Out on the high plains and mountains of Montana and Idaho, the gray wolf is returning to part of its old homeland. Responsibility for the wolf’s comeback ought to rest with the many government land agencies that have spent millions of dollars studying the benefits and options of wolf reentry. But the wolf’s return is being handled cheaply and efficiently by the wolves themselves as they drift across the border from Canada, trying their best to steer clear of poisoned bait and speeding pickup trucks. As an endangered species, wolves in the northern Rockies are now protected by federal law.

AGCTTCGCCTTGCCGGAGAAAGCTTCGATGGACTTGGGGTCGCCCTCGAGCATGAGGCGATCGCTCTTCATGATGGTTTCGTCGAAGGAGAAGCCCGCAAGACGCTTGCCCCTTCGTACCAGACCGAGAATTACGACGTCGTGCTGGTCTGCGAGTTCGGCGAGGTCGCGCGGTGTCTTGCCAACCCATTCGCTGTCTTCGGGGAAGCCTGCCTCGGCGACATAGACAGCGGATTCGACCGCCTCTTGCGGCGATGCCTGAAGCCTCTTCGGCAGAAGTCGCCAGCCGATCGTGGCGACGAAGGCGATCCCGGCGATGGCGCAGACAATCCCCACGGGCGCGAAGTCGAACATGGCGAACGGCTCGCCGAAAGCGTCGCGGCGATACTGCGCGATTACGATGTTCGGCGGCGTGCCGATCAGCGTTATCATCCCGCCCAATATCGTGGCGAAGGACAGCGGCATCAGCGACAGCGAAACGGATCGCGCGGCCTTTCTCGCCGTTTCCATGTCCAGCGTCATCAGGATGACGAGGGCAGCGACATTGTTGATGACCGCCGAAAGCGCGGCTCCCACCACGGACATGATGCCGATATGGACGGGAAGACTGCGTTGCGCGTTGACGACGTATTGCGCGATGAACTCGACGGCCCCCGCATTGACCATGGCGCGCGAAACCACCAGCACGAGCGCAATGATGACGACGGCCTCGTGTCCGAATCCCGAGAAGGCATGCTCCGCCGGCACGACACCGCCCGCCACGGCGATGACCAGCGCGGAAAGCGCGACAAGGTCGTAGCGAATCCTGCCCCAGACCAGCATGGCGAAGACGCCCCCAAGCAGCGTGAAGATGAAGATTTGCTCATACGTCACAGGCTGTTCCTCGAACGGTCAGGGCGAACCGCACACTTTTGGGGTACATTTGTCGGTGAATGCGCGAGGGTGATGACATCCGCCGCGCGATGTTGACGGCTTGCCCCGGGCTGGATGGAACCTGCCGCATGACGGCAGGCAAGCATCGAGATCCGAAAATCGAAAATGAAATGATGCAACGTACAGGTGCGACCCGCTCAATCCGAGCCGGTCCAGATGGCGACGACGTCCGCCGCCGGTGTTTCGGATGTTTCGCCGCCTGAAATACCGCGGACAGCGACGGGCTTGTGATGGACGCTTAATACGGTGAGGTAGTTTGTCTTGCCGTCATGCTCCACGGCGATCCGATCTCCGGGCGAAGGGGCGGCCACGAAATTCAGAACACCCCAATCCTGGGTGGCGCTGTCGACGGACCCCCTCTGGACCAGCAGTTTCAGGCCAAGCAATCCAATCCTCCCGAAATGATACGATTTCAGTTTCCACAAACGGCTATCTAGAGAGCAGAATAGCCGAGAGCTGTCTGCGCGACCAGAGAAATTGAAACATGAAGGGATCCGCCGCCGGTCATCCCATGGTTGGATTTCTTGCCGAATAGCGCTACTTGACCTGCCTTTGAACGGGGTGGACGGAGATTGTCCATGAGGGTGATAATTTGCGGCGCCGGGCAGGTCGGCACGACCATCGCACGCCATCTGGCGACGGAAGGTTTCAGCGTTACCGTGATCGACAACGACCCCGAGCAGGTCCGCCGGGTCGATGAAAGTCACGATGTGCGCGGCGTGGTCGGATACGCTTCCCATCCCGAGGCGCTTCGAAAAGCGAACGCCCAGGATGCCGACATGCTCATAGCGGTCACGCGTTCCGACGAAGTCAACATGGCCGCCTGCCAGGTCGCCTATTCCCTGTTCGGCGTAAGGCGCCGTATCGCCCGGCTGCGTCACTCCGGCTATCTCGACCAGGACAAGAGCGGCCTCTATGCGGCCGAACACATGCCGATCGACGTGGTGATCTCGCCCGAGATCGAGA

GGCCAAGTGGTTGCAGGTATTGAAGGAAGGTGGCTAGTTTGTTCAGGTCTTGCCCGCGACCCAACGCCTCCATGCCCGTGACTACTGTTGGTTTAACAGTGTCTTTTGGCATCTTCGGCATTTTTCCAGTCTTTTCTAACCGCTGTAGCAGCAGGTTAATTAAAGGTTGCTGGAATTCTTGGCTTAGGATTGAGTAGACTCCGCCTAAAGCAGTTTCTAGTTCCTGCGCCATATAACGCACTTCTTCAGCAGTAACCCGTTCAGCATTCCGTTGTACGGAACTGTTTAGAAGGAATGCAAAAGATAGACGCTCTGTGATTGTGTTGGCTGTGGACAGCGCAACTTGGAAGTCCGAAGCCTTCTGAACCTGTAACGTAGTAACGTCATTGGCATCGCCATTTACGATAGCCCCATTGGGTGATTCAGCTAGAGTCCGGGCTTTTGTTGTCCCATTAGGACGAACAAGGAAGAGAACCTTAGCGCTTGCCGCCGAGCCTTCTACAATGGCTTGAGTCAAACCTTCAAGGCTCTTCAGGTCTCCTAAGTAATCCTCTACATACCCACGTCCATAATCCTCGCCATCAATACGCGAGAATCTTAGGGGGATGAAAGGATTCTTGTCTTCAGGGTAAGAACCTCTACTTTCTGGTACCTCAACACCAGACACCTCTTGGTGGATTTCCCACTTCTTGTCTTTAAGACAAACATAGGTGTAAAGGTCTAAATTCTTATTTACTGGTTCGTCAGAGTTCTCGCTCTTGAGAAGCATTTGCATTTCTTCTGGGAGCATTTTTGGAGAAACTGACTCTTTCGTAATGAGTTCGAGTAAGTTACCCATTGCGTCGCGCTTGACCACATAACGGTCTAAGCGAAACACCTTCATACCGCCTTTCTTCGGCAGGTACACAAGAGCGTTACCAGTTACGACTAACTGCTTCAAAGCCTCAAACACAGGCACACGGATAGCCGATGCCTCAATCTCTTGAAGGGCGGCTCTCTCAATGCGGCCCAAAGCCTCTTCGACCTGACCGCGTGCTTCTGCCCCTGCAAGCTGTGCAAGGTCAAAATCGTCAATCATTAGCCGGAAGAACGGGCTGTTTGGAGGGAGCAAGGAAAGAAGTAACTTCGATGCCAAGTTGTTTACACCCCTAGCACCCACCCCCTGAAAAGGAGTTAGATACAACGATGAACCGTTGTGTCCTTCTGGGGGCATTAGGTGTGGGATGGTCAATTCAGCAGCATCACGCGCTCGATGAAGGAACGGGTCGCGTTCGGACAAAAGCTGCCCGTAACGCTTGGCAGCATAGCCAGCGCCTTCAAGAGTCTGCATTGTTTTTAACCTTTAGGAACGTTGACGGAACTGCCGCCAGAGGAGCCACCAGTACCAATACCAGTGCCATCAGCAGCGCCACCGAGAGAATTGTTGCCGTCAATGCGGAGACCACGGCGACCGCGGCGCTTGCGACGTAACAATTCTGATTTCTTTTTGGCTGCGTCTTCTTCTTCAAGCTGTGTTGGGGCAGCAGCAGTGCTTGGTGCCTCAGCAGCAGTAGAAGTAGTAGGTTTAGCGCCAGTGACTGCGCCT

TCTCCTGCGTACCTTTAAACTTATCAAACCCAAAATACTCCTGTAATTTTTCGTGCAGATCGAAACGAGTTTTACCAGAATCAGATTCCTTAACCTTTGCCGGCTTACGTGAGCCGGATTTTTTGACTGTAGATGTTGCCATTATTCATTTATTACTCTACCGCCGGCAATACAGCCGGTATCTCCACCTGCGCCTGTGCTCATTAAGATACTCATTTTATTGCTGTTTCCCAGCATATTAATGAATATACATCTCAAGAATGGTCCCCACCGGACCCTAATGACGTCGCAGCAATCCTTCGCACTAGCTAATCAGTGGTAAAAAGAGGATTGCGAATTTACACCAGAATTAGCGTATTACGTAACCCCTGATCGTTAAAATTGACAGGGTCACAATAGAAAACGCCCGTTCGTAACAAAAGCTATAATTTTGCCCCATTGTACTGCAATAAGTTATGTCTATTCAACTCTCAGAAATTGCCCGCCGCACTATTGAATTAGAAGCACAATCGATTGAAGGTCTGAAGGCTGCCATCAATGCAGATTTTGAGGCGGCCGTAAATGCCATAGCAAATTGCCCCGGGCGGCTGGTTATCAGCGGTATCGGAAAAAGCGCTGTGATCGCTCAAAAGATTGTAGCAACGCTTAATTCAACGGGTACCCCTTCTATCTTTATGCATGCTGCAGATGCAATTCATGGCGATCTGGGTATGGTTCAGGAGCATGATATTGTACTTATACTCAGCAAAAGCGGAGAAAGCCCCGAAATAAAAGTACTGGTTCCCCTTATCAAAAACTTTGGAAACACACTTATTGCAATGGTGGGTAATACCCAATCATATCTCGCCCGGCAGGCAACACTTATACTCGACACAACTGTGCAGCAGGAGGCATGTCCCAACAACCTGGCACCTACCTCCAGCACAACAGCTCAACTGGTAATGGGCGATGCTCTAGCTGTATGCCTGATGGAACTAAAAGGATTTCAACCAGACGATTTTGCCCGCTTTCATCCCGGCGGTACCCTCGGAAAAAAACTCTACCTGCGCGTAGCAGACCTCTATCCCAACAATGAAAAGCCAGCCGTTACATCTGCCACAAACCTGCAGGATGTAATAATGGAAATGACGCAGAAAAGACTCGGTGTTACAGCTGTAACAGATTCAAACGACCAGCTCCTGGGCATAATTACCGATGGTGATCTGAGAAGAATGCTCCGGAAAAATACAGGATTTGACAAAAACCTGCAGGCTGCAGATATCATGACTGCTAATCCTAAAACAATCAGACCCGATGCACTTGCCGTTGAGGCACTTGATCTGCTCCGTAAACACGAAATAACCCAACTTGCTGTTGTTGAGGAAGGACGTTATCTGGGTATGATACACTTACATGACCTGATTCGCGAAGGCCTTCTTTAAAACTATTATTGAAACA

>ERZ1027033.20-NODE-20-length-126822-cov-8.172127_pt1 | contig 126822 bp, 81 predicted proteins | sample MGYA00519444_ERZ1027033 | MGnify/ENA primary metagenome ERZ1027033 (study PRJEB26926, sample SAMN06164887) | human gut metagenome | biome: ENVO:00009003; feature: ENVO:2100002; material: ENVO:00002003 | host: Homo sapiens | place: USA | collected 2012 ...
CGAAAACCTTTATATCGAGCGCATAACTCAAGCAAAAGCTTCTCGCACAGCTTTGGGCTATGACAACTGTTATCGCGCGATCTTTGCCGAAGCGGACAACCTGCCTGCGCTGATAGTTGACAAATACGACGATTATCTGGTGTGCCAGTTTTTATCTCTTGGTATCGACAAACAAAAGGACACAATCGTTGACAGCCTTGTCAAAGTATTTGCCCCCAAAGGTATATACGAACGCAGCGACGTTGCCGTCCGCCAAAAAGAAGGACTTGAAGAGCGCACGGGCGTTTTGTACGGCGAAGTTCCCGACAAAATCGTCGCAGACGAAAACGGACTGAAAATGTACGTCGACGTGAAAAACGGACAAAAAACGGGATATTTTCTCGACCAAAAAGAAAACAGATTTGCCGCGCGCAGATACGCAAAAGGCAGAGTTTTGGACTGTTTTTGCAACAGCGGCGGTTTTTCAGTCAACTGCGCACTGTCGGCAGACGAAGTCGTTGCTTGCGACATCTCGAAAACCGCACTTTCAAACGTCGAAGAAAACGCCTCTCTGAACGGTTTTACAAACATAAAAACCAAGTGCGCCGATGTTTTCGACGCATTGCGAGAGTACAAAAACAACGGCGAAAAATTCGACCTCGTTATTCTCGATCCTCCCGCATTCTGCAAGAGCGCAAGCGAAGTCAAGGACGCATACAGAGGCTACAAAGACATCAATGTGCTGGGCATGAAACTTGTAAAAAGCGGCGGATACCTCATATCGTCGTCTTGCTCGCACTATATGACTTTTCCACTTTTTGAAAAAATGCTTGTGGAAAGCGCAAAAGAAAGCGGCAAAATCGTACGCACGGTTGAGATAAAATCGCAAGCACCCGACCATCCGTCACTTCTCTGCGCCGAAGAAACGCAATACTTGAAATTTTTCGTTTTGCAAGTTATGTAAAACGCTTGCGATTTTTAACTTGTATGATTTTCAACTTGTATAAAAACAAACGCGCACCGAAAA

The wolf’s reappearance is drawing no applause from western sheep- and cattleraisers. For oldtimers who remember when the last wolf carcasses were strung up, the wolf’s return represents an annoying reversal in a war they thought they’d won. But America’s war against animals is still in the early stages of its second phase—its new, ecological phase. For ranchers and other rural landowners, more animal trouble lies ahead....
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